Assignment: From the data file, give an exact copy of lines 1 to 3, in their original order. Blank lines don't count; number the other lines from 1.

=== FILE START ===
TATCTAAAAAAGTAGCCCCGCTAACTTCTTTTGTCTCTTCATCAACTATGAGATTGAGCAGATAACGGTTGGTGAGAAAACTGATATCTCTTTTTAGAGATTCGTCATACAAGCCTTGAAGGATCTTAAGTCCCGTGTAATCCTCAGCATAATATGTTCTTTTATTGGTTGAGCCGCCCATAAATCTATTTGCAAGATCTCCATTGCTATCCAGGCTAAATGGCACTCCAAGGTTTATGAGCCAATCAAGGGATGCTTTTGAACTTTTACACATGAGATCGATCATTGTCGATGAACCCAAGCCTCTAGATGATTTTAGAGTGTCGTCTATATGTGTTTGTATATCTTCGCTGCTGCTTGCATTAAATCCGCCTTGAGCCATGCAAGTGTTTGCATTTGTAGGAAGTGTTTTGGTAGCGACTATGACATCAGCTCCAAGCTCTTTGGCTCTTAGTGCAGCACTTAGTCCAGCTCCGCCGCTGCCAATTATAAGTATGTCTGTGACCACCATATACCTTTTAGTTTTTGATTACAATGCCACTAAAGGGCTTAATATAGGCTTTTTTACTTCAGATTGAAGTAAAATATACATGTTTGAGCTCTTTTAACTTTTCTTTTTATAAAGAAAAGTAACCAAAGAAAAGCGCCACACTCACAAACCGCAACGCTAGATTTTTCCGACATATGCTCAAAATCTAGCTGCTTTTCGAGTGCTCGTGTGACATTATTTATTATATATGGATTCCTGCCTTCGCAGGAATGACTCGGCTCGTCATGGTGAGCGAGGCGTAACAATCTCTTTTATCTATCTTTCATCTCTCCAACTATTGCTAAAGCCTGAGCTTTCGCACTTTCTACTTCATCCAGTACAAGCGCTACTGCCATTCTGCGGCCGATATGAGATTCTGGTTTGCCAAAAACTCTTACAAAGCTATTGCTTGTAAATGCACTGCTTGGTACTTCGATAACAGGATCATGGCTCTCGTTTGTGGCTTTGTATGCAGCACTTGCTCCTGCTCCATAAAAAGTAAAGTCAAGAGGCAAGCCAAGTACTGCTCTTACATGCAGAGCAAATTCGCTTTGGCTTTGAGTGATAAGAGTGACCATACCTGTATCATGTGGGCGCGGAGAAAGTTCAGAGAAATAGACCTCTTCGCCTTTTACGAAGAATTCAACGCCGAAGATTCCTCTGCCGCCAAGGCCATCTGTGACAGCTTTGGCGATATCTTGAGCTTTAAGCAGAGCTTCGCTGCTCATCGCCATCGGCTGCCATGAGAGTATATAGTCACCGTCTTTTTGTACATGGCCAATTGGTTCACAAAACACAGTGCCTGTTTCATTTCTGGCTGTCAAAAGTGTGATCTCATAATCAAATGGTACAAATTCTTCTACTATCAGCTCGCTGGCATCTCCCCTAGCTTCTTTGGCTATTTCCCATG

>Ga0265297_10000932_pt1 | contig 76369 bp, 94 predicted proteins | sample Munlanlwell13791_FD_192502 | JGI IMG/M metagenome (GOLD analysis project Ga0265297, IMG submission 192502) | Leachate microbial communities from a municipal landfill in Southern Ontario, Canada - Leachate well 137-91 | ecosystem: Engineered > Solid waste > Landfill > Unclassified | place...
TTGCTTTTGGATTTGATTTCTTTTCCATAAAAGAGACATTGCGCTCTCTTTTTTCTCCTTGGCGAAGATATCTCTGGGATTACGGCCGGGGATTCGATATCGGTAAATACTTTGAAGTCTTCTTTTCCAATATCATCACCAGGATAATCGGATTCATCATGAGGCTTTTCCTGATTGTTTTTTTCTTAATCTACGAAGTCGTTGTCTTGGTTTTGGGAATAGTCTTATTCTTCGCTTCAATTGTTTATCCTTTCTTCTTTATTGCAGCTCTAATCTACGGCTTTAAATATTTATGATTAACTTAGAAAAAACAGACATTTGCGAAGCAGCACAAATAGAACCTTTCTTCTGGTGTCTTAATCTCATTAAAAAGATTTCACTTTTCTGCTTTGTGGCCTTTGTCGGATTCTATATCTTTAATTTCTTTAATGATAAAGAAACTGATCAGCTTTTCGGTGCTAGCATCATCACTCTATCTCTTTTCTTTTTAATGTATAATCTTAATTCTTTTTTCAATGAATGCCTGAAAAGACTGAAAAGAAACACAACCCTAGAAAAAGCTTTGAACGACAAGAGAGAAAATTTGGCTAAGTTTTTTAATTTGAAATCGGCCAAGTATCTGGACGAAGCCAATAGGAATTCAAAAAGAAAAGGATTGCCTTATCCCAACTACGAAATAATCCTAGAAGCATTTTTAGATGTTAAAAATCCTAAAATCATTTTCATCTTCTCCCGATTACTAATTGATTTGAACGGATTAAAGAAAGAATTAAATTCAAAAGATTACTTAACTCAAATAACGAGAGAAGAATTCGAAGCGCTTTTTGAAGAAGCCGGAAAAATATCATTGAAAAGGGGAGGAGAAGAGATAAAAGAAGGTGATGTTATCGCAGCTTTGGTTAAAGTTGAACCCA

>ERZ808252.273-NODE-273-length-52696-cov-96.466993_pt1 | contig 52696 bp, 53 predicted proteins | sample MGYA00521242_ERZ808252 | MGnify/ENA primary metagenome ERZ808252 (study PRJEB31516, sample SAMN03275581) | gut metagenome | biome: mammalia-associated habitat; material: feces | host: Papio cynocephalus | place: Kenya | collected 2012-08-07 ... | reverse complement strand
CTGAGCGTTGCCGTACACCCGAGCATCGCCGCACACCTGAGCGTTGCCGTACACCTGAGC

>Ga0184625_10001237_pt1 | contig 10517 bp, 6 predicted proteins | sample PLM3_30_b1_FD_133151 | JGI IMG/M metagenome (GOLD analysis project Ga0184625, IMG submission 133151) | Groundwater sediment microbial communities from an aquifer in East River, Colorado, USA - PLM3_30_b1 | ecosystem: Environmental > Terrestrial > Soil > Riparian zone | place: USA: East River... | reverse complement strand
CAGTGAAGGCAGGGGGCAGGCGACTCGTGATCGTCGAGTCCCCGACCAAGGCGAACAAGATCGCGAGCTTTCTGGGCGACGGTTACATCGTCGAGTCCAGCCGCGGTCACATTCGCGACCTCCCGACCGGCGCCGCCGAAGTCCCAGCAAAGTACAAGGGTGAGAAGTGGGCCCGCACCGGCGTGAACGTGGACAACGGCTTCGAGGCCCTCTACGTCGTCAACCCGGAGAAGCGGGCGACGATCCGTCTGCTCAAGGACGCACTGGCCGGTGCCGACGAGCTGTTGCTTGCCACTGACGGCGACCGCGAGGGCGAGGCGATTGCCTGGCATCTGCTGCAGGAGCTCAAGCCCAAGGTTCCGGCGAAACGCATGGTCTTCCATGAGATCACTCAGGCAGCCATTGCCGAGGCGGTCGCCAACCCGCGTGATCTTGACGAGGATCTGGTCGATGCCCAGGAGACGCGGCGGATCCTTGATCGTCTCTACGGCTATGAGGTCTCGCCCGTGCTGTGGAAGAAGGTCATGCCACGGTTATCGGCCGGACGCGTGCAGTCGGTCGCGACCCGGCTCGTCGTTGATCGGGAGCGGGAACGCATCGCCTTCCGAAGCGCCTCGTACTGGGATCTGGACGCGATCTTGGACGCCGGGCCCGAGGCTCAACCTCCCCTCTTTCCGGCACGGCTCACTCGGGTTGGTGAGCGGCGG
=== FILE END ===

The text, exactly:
TATCTAAAAAAGTAGCCCCGCTAACTTCTTTTGTCTCTTCATCAACTATGAGATTGAGCAGATAACGGTTGGTGAGAAAACTGATATCTCTTTTTAGAGATTCGTCATACAAGCCTTGAAGGATCTTAAGTCCCGTGTAATCCTCAGCATAATATGTTCTTTTATTGGTTGAGCCGCCCATAAATCTATTTGCAAGATCTCCATTGCTATCCAGGCTAAATGGCACTCCAAGGTTTATGAGCCAATCAAGGGATGCTTTTGAACTTTTACACATGAGATCGATCATTGTCGATGAACCCAAGCCTCTAGATGATTTTAGAGTGTCGTCTATATGTGTTTGTATATCTTCGCTGCTGCTTGCATTAAATCCGCCTTGAGCCATGCAAGTGTTTGCATTTGTAGGAAGTGTTTTGGTAGCGACTATGACATCAGCTCCAAGCTCTTTGGCTCTTAGTGCAGCACTTAGTCCAGCTCCGCCGCTGCCAATTATAAGTATGTCTGTGACCACCATATACCTTTTAGTTTTTGATTACAATGCCACTAAAGGGCTTAATATAGGCTTTTTTACTTCAGATTGAAGTAAAATATACATGTTTGAGCTCTTTTAACTTTTCTTTTTATAAAGAAAAGTAACCAAAGAAAAGCGCCACACTCACAAACCGCAACGCTAGATTTTTCCGACATATGCTCAAAATCTAGCTGCTTTTCGAGTGCTCGTGTGACATTATTTATTATATATGGATTCCTGCCTTCGCAGGAATGACTCGGCTCGTCATGGTGAGCGAGGCGTAACAATCTCTTTTATCTATCTTTCATCTCTCCAACTATTGCTAAAGCCTGAGCTTTCGCACTTTCTACTTCATCCAGTACAAGCGCTACTGCCATTCTGCGGCCGATATGAGATTCTGGTTTGCCAAAAACTCTTACAAAGCTATTGCTTGTAAATGCACTGCTTGGTACTTCGATAACAGGATCATGGCTCTCGTTTGTGGCTTTGTATGCAGCACTTGCTCCTGCTCCATAAAAAGTAAAGTCAAGAGGCAAGCCAAGTACTGCTCTTACATGCAGAGCAAATTCGCTTTGGCTTTGAGTGATAAGAGTGACCATACCTGTATCATGTGGGCGCGGAGAAAGTTCAGAGAAATAGACCTCTTCGCCTTTTACGAAGAATTCAACGCCGAAGATTCCTCTGCCGCCAAGGCCATCTGTGACAGCTTTGGCGATATCTTGAGCTTTAAGCAGAGCTTCGCTGCTCATCGCCATCGGCTGCCATGAGAGTATATAGTCACCGTCTTTTTGTACATGGCCAATTGGTTCACAAAACACAGTGCCTGTTTCATTTCTGGCTGTCAAAAGTGTGATCTCATAATCAAATGGTACAAATTCTTCTACTATCAGCTCGCTGGCATCTCCCCTAGCTTCTTTGGCTATTTCCCATG

>Ga0265297_10000932_pt1 | contig 76369 bp, 94 predicted proteins | sample Munlanlwell13791_FD_192502 | JGI IMG/M metagenome (GOLD analysis project Ga0265297, IMG submission 192502) | Leachate microbial communities from a municipal landfill in Southern Ontario, Canada - Leachate well 137-91 | ecosystem: Engineered > Solid waste > Landfill > Unclassified | place...
TTGCTTTTGGATTTGATTTCTTTTCCATAAAAGAGACATTGCGCTCTCTTTTTTCTCCTTGGCGAAGATATCTCTGGGATTACGGCCGGGGATTCGATATCGGTAAATACTTTGAAGTCTTCTTTTCCAATATCATCACCAGGATAATCGGATTCATCATGAGGCTTTTCCTGATTGTTTTTTTCTTAATCTACGAAGTCGTTGTCTTGGTTTTGGGAATAGTCTTATTCTTCGCTTCAATTGTTTATCCTTTCTTCTTTATTGCAGCTCTAATCTACGGCTTTAAATATTTATGATTAACTTAGAAAAAACAGACATTTGCGAAGCAGCACAAATAGAACCTTTCTTCTGGTGTCTTAATCTCATTAAAAAGATTTCACTTTTCTGCTTTGTGGCCTTTGTCGGATTCTATATCTTTAATTTCTTTAATGATAAAGAAACTGATCAGCTTTTCGGTGCTAGCATCATCACTCTATCTCTTTTCTTTTTAATGTATAATCTTAATTCTTTTTTCAATGAATGCCTGAAAAGACTGAAAAGAAACACAACCCTAGAAAAAGCTTTGAACGACAAGAGAGAAAATTTGGCTAAGTTTTTTAATTTGAAATCGGCCAAGTATCTGGACGAAGCCAATAGGAATTCAAAAAGAAAAGGATTGCCTTATCCCAACTACGAAATAATCCTAGAAGCATTTTTAGATGTTAAAAATCCTAAAATCATTTTCATCTTCTCCCGATTACTAATTGATTTGAACGGATTAAAGAAAGAATTAAATTCAAAAGATTACTTAACTCAAATAACGAGAGAAGAATTCGAAGCGCTTTTTGAAGAAGCCGGAAAAATATCATTGAAAAGGGGAGGAGAAGAGATAAAAGAAGGTGATGTTATCGCAGCTTTGGTTAAAGTTGAACCCA